After a number of failed attempts, deposed President Manuel Zelaya unexpectedly returned to Honduras in late September and took up residence inside the Brazilian embassy.
Crowds gathered to continue protests against the military coup that overthrew Zelaya on June 28.
While the coup was immediately condemned by everyone from the Organisation of American States to Barack Obama himself, the new government of Roberto Micheletti were invited to Washington and treated with respect.
From then on, the US argued for negotiation between the elected president Zelaya and the new regime.
But Zelaya’s removal has sparked a mass movement of resistance which has prevented any attempt to resolve the situation in the way the US and their Honduran friends would have liked.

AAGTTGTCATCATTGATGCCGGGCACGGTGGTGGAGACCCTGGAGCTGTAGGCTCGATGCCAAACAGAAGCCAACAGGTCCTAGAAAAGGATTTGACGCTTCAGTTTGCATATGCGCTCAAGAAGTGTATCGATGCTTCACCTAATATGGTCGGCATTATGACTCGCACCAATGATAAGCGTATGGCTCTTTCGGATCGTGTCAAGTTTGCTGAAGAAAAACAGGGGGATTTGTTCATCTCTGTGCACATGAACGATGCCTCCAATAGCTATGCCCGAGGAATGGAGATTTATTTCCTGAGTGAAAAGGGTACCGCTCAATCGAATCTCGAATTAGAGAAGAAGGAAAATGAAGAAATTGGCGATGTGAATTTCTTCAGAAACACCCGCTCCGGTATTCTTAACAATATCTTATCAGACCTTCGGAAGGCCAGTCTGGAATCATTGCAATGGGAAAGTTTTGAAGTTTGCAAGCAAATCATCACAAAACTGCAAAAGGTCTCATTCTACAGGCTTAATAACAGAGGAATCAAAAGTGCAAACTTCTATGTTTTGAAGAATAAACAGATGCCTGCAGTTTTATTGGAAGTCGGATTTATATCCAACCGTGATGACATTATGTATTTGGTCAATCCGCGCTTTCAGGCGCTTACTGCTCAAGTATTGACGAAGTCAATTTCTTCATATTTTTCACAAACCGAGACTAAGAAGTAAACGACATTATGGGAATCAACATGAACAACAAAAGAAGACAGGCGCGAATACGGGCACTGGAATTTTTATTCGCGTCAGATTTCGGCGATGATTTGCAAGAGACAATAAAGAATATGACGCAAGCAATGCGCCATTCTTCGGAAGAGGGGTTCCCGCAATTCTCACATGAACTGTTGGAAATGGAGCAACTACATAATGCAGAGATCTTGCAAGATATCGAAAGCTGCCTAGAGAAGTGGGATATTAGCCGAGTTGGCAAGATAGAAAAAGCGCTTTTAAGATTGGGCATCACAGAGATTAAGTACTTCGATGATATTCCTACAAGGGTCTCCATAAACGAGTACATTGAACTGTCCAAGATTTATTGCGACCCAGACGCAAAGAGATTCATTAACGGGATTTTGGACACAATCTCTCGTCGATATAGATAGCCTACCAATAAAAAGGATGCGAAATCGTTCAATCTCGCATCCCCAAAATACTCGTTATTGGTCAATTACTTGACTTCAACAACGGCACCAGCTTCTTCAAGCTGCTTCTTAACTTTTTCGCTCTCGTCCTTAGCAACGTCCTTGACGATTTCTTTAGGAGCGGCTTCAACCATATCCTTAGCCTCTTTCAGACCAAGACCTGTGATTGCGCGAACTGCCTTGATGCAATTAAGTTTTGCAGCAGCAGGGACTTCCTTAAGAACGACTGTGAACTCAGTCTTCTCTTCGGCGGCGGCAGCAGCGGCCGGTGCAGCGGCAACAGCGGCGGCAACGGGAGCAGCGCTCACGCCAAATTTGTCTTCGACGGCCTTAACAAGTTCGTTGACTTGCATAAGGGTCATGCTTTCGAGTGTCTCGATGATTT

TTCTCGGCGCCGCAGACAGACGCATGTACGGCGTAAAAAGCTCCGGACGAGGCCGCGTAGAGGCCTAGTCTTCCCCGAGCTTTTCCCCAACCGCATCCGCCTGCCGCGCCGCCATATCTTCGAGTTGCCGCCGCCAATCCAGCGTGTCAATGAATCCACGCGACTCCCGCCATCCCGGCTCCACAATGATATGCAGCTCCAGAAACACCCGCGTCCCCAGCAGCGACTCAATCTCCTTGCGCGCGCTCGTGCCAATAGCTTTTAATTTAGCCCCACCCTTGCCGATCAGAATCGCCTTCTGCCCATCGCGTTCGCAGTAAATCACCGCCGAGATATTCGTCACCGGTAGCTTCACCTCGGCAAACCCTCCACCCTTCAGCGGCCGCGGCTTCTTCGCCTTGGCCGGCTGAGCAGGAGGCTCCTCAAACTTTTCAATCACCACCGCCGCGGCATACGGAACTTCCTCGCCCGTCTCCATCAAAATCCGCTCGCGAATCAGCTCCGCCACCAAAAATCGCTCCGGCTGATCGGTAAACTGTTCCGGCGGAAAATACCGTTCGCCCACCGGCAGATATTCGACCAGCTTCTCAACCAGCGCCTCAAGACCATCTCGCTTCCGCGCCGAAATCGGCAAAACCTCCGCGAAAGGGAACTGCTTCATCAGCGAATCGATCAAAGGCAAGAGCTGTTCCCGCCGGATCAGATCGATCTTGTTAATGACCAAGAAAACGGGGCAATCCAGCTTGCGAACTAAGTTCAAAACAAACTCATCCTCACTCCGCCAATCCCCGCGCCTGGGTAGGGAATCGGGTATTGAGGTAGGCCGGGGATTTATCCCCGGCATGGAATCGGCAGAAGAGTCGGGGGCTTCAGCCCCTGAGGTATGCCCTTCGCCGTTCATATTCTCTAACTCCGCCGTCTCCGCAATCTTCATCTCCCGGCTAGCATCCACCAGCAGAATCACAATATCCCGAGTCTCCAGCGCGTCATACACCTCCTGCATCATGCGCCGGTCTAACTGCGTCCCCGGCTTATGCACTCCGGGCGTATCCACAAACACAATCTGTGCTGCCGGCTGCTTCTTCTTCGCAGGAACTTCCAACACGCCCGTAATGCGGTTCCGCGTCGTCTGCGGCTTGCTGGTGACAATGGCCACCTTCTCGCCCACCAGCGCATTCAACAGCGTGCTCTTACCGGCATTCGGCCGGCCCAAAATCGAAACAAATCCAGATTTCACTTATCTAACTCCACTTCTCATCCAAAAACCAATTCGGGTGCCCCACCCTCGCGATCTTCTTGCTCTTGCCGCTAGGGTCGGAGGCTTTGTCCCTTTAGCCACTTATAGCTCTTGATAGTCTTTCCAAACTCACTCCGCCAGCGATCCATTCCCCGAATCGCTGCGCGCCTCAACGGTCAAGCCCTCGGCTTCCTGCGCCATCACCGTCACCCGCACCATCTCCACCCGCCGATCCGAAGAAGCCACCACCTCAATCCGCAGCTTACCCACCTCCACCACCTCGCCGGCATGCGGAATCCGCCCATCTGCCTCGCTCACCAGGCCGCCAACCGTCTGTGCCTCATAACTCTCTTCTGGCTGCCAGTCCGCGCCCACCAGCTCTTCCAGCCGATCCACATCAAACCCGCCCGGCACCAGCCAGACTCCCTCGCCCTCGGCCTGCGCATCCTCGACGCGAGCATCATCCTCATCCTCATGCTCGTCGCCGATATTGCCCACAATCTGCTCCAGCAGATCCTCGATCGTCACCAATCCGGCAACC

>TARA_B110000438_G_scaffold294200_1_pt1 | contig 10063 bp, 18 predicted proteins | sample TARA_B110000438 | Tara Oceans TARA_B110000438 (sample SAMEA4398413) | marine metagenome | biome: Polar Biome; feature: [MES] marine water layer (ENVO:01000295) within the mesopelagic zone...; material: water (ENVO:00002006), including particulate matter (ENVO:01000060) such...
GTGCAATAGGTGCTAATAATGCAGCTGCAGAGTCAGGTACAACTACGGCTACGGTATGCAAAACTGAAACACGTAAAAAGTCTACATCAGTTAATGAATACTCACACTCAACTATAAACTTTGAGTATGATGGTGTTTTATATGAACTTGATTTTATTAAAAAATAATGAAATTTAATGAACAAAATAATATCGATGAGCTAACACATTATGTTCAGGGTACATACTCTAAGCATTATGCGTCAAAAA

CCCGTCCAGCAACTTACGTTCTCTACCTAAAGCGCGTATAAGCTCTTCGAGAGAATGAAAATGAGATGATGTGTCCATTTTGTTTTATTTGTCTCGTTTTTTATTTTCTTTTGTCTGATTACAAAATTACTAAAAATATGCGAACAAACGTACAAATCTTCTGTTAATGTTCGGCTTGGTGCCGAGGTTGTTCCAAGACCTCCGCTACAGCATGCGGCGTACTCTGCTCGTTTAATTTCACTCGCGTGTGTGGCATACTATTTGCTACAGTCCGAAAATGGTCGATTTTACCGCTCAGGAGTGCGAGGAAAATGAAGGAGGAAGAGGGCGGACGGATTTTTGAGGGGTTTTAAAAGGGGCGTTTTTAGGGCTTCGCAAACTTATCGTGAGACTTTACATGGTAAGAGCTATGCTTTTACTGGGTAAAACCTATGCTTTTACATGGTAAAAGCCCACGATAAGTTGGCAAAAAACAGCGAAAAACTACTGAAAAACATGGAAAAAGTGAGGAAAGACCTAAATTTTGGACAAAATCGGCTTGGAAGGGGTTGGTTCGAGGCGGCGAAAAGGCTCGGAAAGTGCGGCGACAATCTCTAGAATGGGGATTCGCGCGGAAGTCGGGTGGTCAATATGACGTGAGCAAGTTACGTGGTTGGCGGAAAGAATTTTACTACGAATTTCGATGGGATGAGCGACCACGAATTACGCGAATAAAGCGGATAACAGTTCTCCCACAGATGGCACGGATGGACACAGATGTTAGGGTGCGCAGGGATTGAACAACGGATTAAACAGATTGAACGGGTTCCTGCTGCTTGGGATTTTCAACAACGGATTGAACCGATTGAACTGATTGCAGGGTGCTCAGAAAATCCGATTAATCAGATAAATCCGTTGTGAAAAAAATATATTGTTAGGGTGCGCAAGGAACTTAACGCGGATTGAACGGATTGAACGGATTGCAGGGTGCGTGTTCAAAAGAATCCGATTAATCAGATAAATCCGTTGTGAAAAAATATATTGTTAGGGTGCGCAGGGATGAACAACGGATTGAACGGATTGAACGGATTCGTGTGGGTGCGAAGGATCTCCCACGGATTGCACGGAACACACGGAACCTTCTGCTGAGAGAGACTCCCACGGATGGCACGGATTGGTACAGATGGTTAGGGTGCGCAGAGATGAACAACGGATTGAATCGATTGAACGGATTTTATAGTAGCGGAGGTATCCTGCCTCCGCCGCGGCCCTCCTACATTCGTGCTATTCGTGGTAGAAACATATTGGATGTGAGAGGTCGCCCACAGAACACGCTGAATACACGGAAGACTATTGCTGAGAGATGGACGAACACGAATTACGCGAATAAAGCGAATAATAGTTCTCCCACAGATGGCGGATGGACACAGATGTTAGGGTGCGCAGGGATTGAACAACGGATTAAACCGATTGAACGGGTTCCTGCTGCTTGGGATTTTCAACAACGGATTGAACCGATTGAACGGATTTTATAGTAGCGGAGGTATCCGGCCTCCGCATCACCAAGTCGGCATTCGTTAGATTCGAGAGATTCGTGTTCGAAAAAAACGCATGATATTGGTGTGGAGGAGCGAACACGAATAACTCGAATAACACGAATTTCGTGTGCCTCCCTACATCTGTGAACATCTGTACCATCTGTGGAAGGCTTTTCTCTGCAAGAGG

Zelaya, a moderate politician, had become identified with change and Latin American solidarity amongst the mass of Hondurans.
Zelaya has suggested a willingness to talk with the new government and might be willing to accept a power-sharing deal. No doubt the price will be to block any further reforms. But it is mass action that has changed the face of Honduras. That is the lesson the US, and Latin America’s ruling elites, fear most.
By Mike Gonzalez
Socialist Worker UK

 

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